ALBANY, NY – Bundled in winter jackets, immigrants lined up at some Department of Motor Vehicle offices throughout New York as the state began issuing driver's licenses Monday that don't require applicants to prove they are in the country legally.
Hundreds of New Yorkers waited outside motor vehicle agencies in New York City, while several upstate clerks said they saw few applicants. License applicants without a valid Social Security number can now submit multiple alternative forms of ID that includes valid passports and driver’s licenses issued in other countries. State DMV officials said they adjusted staffing levels and updated their reservation system in anticipation of such large crowds Monday.
“This is a major step forward for all New Yorkers as we keep building New York to live up to its full potential of equity, opportunity, and justice," said state Sen. Luis Sepúlveda last week. “We also look forward to the significant economic and safety benefits the law will bring to communities across our state."
At least one county clerk in upstate New York opposed to the law said he was turning away applicants. Rensselaer County Clerk Frank Merola, one of several clerks who has sued to block New York's law said his office had turned away an applicant who wanted a driver's permit but lacked a social security number.
“I was pretty adamant that I was going to have a tough time doing it out of my office," Merola said. “That might have discouraged people coming to my office.”
The Republican clerk said his office directed the applicant across the Hudson River to the state-run Department of Motor Vehicles offices in Albany.
Meanwhile, Democratic Gov. Andrew Cuomo's administration has said any clerks who do not want to follow state law should resign.
“Local officials, including county clerks who run DMV offices, cannot choose which laws they like and which they will disregard,"said Department of Motor Vehicles Spokeswoman Lisa Koumjian. “If a clerk is unwilling to follow State law, he or she should resign their office."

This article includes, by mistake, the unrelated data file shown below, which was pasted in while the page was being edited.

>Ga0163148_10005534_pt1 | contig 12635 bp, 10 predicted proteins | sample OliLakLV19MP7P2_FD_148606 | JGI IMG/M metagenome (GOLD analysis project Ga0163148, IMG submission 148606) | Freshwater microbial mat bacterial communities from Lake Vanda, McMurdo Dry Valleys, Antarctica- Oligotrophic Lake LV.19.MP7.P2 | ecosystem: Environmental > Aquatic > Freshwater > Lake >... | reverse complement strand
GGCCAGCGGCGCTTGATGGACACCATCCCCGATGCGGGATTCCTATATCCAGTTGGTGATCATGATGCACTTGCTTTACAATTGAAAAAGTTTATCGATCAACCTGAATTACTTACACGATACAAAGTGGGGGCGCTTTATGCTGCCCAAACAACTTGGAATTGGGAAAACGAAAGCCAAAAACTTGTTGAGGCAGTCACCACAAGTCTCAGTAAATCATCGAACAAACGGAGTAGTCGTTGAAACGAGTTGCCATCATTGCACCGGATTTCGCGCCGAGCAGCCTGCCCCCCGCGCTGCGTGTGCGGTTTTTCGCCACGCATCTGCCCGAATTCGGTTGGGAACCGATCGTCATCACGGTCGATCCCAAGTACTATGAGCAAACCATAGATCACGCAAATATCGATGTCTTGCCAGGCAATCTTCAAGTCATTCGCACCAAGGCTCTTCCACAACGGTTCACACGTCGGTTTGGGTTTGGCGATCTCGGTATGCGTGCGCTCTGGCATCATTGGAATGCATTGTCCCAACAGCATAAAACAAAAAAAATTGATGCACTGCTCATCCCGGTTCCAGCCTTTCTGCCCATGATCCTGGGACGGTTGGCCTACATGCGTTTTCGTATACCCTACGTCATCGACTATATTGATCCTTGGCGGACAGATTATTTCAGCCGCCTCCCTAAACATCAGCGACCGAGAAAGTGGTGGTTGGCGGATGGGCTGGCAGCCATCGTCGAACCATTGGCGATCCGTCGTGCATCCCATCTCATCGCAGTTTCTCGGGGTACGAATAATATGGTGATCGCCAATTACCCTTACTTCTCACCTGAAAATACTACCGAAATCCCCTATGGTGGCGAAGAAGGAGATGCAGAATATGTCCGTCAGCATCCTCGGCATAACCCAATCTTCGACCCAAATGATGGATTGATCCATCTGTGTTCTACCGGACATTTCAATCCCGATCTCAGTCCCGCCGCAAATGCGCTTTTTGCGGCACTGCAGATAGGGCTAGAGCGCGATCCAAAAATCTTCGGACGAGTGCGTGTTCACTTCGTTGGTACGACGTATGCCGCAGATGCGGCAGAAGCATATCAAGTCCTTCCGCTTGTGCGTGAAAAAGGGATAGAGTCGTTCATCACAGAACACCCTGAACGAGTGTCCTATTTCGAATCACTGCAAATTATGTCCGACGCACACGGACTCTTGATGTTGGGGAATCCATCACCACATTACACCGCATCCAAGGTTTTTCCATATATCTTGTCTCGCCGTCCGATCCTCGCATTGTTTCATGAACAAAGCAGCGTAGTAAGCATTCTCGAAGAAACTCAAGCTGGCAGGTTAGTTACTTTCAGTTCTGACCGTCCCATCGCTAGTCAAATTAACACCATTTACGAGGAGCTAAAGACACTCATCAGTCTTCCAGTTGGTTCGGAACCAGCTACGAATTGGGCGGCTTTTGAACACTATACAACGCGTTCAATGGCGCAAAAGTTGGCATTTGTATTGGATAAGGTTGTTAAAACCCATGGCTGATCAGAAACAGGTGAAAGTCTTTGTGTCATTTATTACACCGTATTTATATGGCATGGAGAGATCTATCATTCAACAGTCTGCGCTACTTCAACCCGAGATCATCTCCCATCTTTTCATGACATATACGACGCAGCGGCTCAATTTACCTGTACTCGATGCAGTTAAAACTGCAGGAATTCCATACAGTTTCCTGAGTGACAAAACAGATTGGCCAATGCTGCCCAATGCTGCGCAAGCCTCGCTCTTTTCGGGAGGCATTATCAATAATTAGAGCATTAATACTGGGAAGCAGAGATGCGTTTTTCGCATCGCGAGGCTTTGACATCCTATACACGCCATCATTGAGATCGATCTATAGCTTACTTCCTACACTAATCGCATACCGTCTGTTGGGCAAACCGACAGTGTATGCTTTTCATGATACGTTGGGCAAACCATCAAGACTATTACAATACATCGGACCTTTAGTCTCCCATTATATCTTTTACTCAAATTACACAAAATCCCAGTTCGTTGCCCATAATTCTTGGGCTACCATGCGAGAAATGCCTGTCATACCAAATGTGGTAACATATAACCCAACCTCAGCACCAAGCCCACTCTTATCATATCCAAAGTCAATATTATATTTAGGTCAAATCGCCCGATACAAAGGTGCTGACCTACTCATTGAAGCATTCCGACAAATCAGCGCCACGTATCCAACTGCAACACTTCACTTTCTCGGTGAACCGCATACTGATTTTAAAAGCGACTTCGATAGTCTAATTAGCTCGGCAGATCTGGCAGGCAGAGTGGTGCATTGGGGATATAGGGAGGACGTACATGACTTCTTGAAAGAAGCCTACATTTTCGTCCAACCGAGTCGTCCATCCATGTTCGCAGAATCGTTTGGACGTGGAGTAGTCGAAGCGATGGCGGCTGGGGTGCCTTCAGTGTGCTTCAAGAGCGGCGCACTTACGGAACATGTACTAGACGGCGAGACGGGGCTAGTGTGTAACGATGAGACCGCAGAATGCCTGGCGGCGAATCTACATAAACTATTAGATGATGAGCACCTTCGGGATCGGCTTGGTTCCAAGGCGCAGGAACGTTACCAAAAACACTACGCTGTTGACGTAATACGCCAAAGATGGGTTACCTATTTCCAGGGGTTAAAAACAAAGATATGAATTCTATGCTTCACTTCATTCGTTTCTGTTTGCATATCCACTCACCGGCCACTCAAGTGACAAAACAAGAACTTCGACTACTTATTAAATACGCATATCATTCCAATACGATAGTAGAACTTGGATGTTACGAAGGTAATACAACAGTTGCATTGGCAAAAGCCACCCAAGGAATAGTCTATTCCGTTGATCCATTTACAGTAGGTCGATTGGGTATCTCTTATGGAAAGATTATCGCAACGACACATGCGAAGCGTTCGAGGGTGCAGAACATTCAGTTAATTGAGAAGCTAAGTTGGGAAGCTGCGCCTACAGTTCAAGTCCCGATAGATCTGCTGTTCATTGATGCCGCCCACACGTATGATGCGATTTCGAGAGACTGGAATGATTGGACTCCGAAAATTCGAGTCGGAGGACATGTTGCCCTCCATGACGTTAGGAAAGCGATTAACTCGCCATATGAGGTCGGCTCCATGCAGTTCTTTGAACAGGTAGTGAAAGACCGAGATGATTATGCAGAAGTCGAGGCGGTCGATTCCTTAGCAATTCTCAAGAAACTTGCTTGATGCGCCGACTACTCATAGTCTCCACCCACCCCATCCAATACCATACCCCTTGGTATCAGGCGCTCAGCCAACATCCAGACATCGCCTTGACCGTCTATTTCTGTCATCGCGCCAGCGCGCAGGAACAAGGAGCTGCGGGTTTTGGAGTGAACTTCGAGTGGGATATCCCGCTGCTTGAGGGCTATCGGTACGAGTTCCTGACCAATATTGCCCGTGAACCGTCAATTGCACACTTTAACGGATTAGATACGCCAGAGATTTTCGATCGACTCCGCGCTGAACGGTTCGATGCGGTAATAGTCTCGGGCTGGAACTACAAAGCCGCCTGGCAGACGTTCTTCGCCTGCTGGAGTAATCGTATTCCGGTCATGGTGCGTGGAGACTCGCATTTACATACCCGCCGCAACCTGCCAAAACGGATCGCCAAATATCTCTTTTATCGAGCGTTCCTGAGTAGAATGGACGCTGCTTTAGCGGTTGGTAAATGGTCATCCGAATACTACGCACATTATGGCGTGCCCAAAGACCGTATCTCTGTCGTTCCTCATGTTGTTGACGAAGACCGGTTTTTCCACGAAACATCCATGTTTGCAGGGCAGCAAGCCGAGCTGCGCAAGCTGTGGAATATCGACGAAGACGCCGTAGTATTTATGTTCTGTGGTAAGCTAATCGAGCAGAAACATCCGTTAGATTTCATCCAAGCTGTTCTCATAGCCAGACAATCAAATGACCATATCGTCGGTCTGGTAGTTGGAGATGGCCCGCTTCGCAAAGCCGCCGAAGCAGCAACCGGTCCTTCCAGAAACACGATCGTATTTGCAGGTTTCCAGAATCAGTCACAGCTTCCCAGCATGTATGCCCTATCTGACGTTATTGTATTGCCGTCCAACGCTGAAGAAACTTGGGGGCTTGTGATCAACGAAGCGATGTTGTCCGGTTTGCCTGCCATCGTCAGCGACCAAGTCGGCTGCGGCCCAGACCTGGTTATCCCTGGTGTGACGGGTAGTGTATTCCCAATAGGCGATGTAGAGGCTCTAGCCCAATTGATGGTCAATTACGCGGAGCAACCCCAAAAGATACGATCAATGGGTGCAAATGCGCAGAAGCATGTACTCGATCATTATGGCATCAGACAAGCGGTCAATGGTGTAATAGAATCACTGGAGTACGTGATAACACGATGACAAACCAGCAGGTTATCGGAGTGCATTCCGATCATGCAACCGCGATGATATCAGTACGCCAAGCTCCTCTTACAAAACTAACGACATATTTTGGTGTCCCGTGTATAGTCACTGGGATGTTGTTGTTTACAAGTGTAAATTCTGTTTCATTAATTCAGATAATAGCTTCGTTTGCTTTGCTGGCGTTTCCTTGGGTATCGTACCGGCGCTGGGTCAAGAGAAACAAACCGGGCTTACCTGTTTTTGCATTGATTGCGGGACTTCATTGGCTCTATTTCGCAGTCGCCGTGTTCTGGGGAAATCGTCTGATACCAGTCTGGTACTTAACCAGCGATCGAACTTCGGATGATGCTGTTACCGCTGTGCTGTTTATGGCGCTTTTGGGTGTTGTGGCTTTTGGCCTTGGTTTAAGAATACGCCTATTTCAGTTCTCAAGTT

New York now accepts documents such as foreign passports, permanent resident cards, foreign driver's licenses and border crossing cards from driver's license applicants.
Merola and several other clerks have claimed their staff lack the training and equipment to verify foreign documents and properly comply with the law. Merola said only three out of 17 of his employees have had time to watch a one-hour webinar provided by the DMV this month.
Erie County Clerk Michael Kearns, a Democrat who ran on the Republican line, said that his employees took applications from about 10 individuals Monday. He said he directed his employees to refer applications to his office so that he can authenticate and verify them. “We haven't processed any paperwork but we're not turning anyone away,” he said.
Cuomo's administration said they have provided county and state DMV staff with devices to authenticate documents, and provided hands-on-training when they installed devices. A spokeswoman said the state DMV also provided two training sessions, training materials and two online webinars.
“The law applies to only one license transaction and the DMV is not creating a new license or overhauling the current process," Koumjian said.
Immigration advocates have said they're ready to go to court to defend the law.
“We are grateful to the state for providing DMV staff and county clerks the training, equipment and resources they need to ensure the smooth implementation of Greenlight NY," New York Immigration Coalition NYIC Executive Director Steve Choi said.
Lawmakers in June made New York the 13th state to authorize licenses for drivers without legal immigration status. New Jersey lawmakers passed a similar bill Monday.
An estimated 265,000 immigrants without legal documents are expected to get driver’s licenses within three years, more than half of them in New York City, according to the Fiscal Policy Institute.
Applicants must still get a permit and pass a road test to qualify for a “standard driver’s license,” which cannot be used for federal purposes like an enhanced driver’s license or Real ID.
This story has been corrected to show that the new law doesn't require applicants to prove they are in the country legally, not illegally.